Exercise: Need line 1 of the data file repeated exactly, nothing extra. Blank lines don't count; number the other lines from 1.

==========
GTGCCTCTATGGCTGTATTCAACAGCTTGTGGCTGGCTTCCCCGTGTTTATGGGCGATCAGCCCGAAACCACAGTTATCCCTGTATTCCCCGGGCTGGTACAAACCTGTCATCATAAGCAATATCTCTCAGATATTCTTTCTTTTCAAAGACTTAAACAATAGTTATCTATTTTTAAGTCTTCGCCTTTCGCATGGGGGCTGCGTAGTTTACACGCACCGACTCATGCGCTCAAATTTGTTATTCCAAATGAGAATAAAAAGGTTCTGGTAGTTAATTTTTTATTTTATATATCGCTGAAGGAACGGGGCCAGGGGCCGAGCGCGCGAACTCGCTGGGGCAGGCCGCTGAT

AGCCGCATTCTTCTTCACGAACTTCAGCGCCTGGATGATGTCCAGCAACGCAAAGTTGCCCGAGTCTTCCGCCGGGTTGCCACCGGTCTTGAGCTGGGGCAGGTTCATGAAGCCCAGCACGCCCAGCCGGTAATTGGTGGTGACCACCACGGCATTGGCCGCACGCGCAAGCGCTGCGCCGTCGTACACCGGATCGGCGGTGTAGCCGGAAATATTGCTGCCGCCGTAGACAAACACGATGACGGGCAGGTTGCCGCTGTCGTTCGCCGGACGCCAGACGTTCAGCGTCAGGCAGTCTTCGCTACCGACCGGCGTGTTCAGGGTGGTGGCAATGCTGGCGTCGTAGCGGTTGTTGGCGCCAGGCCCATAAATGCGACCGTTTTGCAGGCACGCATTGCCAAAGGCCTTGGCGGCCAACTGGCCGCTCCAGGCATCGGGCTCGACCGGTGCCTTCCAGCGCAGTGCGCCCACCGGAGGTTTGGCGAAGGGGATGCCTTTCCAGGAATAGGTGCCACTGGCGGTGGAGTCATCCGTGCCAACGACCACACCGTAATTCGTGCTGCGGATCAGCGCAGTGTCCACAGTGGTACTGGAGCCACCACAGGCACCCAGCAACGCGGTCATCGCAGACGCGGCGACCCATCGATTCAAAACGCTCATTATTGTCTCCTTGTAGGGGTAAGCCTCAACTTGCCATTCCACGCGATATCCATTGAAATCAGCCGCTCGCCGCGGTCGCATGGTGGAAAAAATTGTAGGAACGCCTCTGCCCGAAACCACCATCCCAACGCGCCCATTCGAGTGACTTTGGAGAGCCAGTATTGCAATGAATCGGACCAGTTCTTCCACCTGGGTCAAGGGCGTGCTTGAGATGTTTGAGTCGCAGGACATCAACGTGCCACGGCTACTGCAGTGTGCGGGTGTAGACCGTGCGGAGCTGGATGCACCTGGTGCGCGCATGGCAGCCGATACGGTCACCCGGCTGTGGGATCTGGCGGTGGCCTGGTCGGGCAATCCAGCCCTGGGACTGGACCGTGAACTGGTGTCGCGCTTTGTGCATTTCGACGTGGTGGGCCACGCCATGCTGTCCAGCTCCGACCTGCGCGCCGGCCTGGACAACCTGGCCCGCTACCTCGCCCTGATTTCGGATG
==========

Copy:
GTGCCTCTATGGCTGTATTCAACAGCTTGTGGCTGGCTTCCCCGTGTTTATGGGCGATCAGCCCGAAACCACAGTTATCCCTGTATTCCCCGGGCTGGTACAAACCTGTCATCATAAGCAATATCTCTCAGATATTCTTTCTTTTCAAAGACTTAAACAATAGTTATCTATTTTTAAGTCTTCGCCTTTCGCATGGGGGCTGCGTAGTTTACACGCACCGACTCATGCGCTCAAATTTGTTATTCCAAATGAGAATAAAAAGGTTCTGGTAGTTAATTTTTTATTTTATATATCGCTGAAGGAACGGGGCCAGGGGCCGAGCGCGCGAACTCGCTGGGGCAGGCCGCTGAT